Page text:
By Seminarian Paul Ramlogan, BEd, MSc Government
Unjust salaries, lack of job security, harsh and unsafe working conditions, and other unfair practices gave rise to the labour movement in Trinidad and Tobago and saw the emergence of leaders who awakened the consciousness of workers who had been suffering discrimination and exploitation. Remembrance of how it all began calls workers and employers in 2018 to a fresh initiative.
As we reflect we also recognise that Scripture is filled with the imagery of labour (Gen 2:19–20; 3:19). We see the task of Adam in naming the animals and later, because of sin, he is initiated into manual labour. This signalled a new epoch in which humankind will earn their food through sweating in the fields until we return to the earth.
We see the parable of the labourers in the vineyard (Mt 20:1–16) which speaks of the Kingdom of Heaven, yet it can also speak today of employment and contractual terms of work, human economics and matters of labour.
Concerning human labour, the Church’s teachings is solidified through various encyclicals, notably Rerum Novarum (RN) 1891. This encyclical was written in response to the effects of the Industrial Revolution and the influence of Marxist ideology on the working class. RN argued against the injustice in the society, the inhumanity of employers and an unregulated system of competition. It identified the alienation of workers from the Church due to the extended gap between the social classes.
The encyclical recognised that rich and poor, capital and labour have equal rights and duties, and that the poor must be defended by the State. It speaks of the relationship between employers and employees which is manifested through a just salary that can empower the worker to support themselves and their families; that the State had the responsibility to arbitrate where there existed labour problems and guarantee justice for those who were wronged.
In relation to trade unions, the encyclical recognised that they also had a responsibility to uphold the legitimate rights of the workers and that such representation be based on truth, justice, love, and respect to the individual’s inalienable human rights.
As Church, we join our comrades in the celebration of Labour Day and it is important to reflect on the labour movement in Trinidad and Tobago; for the story of our labour movement is one that is not separated from the struggle which Rerum Novarum addressed.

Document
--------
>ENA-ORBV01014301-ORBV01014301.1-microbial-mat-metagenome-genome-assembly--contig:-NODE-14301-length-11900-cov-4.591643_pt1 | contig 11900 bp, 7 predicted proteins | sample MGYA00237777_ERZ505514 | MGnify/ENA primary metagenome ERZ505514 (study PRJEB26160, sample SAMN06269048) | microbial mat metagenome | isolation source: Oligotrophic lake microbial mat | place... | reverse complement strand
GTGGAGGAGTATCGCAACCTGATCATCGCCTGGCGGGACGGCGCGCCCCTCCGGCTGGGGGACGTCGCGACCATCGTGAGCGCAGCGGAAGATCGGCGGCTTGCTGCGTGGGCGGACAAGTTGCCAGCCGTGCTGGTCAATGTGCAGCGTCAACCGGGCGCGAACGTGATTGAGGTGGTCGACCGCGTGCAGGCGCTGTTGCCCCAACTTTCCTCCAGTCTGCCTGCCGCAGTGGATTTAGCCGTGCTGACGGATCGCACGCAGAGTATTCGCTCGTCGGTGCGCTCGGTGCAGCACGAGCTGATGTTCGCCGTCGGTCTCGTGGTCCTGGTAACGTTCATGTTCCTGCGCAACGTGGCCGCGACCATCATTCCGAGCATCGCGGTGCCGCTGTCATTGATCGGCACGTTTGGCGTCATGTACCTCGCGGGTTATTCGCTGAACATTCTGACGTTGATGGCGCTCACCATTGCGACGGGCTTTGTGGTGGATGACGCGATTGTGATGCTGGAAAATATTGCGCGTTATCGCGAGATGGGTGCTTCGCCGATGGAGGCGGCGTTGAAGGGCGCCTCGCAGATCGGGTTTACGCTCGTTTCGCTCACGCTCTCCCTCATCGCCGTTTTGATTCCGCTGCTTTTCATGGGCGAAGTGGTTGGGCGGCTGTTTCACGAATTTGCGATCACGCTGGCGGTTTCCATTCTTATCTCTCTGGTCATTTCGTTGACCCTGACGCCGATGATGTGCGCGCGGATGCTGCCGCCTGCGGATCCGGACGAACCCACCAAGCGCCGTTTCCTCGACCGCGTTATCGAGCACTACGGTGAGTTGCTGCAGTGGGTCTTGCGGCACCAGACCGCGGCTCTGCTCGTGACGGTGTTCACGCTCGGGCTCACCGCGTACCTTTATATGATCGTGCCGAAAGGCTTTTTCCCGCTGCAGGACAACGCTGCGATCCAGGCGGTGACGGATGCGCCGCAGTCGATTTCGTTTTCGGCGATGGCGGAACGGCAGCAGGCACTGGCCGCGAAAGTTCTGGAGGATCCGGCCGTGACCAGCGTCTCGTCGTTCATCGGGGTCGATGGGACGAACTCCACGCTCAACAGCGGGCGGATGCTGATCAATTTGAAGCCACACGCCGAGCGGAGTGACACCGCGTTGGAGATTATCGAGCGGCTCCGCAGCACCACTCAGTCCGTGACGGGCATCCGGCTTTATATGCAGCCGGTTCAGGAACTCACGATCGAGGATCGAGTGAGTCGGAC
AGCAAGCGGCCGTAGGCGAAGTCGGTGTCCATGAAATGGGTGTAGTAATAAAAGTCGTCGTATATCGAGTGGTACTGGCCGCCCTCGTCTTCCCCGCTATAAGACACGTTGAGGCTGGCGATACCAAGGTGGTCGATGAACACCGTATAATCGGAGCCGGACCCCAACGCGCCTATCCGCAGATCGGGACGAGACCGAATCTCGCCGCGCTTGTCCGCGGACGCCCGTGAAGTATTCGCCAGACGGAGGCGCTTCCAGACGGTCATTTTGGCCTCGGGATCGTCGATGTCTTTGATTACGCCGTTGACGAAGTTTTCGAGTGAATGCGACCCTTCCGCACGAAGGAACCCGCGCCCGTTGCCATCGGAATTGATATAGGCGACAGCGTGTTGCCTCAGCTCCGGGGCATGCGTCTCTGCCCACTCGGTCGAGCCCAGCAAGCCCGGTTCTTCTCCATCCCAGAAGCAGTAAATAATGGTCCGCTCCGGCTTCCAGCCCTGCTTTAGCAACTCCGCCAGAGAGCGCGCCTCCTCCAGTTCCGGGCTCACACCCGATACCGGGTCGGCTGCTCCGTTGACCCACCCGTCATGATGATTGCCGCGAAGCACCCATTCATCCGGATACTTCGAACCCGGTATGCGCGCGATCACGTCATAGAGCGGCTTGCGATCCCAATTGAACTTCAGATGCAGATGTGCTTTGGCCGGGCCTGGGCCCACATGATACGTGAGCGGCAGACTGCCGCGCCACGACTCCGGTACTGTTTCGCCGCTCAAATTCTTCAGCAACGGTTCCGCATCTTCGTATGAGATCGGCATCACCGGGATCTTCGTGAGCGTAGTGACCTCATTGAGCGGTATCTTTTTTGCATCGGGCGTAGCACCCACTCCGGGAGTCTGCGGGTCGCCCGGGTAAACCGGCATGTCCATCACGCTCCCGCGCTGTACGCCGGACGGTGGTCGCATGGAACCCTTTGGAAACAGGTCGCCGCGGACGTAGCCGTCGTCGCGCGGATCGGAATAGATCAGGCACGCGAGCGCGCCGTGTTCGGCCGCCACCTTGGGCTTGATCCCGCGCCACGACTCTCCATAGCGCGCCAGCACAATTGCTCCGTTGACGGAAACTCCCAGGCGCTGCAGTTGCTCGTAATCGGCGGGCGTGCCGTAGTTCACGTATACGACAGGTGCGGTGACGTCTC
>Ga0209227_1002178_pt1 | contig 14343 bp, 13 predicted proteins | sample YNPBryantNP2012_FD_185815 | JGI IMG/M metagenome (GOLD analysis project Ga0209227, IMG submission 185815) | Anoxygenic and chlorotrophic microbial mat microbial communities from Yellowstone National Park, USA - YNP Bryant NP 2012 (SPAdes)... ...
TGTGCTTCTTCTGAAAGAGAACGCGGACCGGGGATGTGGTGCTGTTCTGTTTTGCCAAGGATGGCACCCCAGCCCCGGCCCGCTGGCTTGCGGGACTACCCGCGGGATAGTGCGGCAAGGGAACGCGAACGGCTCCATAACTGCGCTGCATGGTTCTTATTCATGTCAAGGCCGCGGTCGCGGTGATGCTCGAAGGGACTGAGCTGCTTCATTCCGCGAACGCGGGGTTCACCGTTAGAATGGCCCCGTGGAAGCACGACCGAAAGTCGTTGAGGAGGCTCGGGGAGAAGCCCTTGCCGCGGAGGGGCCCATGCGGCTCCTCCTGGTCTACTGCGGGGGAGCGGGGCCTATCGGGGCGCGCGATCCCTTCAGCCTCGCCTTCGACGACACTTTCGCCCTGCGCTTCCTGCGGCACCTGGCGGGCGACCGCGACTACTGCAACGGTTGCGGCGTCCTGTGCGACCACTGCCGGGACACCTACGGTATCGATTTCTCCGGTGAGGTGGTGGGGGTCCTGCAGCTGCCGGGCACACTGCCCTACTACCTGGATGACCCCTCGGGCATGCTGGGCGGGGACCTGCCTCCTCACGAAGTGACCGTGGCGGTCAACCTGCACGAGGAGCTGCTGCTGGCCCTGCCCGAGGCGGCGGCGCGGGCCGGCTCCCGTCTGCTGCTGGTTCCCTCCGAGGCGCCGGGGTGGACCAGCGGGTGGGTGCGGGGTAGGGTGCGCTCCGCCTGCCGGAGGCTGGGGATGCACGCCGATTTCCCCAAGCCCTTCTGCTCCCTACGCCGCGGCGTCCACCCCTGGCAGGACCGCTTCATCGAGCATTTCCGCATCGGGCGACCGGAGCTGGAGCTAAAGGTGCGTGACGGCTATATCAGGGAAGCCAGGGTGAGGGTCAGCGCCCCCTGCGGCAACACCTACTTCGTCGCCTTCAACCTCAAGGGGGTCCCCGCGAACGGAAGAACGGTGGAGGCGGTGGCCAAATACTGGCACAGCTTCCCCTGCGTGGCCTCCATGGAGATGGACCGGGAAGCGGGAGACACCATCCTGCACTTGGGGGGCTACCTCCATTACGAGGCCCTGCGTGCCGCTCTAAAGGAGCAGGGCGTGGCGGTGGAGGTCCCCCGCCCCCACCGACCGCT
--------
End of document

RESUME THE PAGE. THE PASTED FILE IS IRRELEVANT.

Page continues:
The labour movement was born through the encounter with colonial capitalistic racist rule. It struggled against those who provided harsh unsafe working conditions, unjust salaries, a lack of job security, discriminatory practices, and exploitation of the human person through the constant disregard for the dignity of the worker by objectifying him and commodifying his labour.
With such conditions in Trinidad and Tobago, there emerged in the 1920s Captain Arthur Andrew Cipriani who fought to address these ills and recognised early that there was strength in numbers and as such rallied the working class to unite against the common enemy, the colonial government, which exploited the workers for capital gain.
Cipriani fought for the legalisation of trade unions, old age pensions, workers compensation and universal adult suffrage. In 1933, the Trade Union Act was passed. However, it failed to include the right of the worker to picket during a strike.
The following year, Trinidad witnessed the rise of Tubal Uriah ‘Buzz’ Butler. His first major action was a hunger march from Fyzabad to Port of Spain against the British-owned Apex Oil Company.
Two years later, there would be another protest but on this occasion the uproar would lead to the brutal killing of Corporal Charlie King by those who objected to the arrest of Butler.
In 1937, there was a general strike throughout the island by the two major working groups: the oilfield workers led by Butler and the sugar cane workers led by Adrian Cola Rienzi. This action illustrated an awakening of the consciousness and self-confidence of workers and it forced the British Colonial Government to acknowledge the rights of the workers.
By World War II, there were 13 registered unions in T&T, representing workers from the various strata of the country. This early period in the labour movement has been viewed as the age of struggle which led to the establishment of workers’ rights and prepared the way for our modern labour movement.
As we celebrate Labour Day on Tuesday, we remember our responsibilities as workers in acknowledging that the positions we occupy were provided because of the struggles of those who went before, that we must perform our jobs with dignity, honesty and pride. Additionally, we must treat those we encounter with the same respect that we demand from our employers.
There is the need for those in authority to not be ‘stingy’ with their representation of only workers but also to recognise the dignity of each human being and that the task they perform is not a job but a vocation which God has entrusted to them.
If the labour movement is not careful, it runs the risk of commodifying the worker and with this comes the objectification of the worker in which their value is measured through economic terms every three to four years.